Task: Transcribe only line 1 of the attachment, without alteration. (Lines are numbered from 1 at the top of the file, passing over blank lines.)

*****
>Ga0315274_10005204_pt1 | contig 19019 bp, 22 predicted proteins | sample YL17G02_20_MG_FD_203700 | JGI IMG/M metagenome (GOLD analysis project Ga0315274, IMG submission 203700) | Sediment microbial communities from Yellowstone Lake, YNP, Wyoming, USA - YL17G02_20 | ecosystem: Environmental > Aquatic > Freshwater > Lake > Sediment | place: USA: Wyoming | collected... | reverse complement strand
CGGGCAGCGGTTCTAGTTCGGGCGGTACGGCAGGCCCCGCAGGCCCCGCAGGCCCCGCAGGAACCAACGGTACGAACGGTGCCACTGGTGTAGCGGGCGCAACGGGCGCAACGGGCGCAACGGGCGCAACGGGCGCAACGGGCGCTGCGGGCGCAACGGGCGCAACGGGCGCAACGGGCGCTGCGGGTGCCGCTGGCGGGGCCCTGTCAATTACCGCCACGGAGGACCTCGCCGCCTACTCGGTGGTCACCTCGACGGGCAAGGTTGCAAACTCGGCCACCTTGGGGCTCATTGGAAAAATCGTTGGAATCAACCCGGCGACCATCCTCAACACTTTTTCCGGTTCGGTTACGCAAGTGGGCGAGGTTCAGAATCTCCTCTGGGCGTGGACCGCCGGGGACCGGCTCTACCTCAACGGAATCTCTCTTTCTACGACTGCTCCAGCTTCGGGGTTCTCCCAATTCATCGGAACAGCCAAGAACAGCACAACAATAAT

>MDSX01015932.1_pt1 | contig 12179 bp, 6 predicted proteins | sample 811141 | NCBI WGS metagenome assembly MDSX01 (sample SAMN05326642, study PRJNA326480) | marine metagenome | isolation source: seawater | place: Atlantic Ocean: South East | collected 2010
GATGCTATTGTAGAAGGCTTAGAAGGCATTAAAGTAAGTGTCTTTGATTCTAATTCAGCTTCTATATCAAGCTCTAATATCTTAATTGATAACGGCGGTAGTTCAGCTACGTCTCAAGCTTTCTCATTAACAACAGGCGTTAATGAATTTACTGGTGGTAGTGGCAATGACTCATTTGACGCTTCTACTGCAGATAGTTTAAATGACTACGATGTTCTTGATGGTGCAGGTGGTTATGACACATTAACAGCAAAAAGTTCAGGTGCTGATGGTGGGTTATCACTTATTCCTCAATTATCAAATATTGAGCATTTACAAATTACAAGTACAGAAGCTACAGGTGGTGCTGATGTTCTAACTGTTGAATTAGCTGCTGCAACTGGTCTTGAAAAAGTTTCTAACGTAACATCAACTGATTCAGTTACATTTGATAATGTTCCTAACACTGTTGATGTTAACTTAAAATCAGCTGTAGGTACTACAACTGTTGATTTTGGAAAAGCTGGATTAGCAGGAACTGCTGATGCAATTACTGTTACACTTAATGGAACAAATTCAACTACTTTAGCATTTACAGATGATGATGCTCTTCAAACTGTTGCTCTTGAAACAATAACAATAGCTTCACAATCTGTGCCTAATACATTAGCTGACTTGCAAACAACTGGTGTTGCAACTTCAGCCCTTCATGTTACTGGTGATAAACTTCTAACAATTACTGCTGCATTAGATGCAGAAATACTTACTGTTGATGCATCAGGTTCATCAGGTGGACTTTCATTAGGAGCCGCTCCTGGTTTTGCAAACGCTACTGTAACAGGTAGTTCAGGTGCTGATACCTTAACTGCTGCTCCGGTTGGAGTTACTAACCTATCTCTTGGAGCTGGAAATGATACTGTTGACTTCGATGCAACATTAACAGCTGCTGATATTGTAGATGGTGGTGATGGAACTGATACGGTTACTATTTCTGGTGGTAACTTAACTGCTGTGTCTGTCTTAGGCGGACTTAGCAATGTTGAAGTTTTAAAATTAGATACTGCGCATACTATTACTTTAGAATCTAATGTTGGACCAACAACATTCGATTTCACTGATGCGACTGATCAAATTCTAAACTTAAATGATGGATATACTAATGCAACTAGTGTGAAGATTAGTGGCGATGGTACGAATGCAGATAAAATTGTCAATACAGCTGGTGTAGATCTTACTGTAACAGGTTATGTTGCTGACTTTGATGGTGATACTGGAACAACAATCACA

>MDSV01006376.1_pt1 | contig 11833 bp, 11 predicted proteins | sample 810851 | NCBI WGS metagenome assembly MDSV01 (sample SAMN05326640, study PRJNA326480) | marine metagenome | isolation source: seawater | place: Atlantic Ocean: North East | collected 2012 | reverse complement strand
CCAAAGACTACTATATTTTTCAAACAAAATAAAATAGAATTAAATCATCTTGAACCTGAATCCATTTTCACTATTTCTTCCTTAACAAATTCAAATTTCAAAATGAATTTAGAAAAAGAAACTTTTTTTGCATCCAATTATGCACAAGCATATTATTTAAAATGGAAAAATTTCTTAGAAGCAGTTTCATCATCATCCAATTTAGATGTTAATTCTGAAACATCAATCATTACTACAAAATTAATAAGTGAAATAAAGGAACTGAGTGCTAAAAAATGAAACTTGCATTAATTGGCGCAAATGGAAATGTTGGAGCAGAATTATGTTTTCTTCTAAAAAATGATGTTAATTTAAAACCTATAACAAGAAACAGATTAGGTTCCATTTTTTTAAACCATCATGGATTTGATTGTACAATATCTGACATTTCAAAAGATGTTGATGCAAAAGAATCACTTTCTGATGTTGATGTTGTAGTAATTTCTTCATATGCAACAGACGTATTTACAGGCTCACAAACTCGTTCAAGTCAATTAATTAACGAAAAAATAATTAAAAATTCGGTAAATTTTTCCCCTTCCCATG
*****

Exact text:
>Ga0315274_10005204_pt1 | contig 19019 bp, 22 predicted proteins | sample YL17G02_20_MG_FD_203700 | JGI IMG/M metagenome (GOLD analysis project Ga0315274, IMG submission 203700) | Sediment microbial communities from Yellowstone Lake, YNP, Wyoming, USA - YL17G02_20 | ecosystem: Environmental > Aquatic > Freshwater > Lake > Sediment | place: USA: Wyoming | collected... | reverse complement strand